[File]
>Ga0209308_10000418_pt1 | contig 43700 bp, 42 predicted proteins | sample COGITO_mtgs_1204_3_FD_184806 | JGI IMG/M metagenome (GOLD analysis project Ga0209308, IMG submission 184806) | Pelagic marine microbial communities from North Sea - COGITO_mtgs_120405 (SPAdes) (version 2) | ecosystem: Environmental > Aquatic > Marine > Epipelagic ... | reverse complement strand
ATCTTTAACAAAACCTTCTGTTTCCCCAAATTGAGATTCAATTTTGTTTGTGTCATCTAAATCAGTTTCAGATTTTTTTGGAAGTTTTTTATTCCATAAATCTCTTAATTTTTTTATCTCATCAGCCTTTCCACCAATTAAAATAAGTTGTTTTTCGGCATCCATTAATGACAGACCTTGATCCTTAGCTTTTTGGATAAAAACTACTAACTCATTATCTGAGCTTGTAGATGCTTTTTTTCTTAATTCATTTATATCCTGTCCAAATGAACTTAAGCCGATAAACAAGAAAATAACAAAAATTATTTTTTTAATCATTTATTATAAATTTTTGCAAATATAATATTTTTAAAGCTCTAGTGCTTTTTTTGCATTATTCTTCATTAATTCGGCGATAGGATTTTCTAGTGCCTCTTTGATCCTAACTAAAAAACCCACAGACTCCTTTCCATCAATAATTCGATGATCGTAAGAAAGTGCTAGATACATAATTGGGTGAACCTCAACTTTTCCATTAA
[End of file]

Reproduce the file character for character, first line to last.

>Ga0209308_10000418_pt1 | contig 43700 bp, 42 predicted proteins | sample COGITO_mtgs_1204_3_FD_184806 | JGI IMG/M metagenome (GOLD analysis project Ga0209308, IMG submission 184806) | Pelagic marine microbial communities from North Sea - COGITO_mtgs_120405 (SPAdes) (version 2) | ecosystem: Environmental > Aquatic > Marine > Epipelagic ... | reverse complement strand
ATCTTTAACAAAACCTTCTGTTTCCCCAAATTGAGATTCAATTTTGTTTGTGTCATCTAAATCAGTTTCAGATTTTTTTGGAAGTTTTTTATTCCATAAATCTCTTAATTTTTTTATCTCATCAGCCTTTCCACCAATTAAAATAAGTTGTTTTTCGGCATCCATTAATGACAGACCTTGATCCTTAGCTTTTTGGATAAAAACTACTAACTCATTATCTGAGCTTGTAGATGCTTTTTTTCTTAATTCATTTATATCCTGTCCAAATGAACTTAAGCCGATAAACAAGAAAATAACAAAAATTATTTTTTTAATCATTTATTATAAATTTTTGCAAATATAATATTTTTAAAGCTCTAGTGCTTTTTTTGCATTATTCTTCATTAATTCGGCGATAGGATTTTCTAGTGCCTCTTTGATCCTAACTAAAAAACCCACAGACTCCTTTCCATCAATAATTCGATGATCGTAAGAAAGTGCTAGATACATAATTGGGTGAACCTCAACTTTTCCATTAA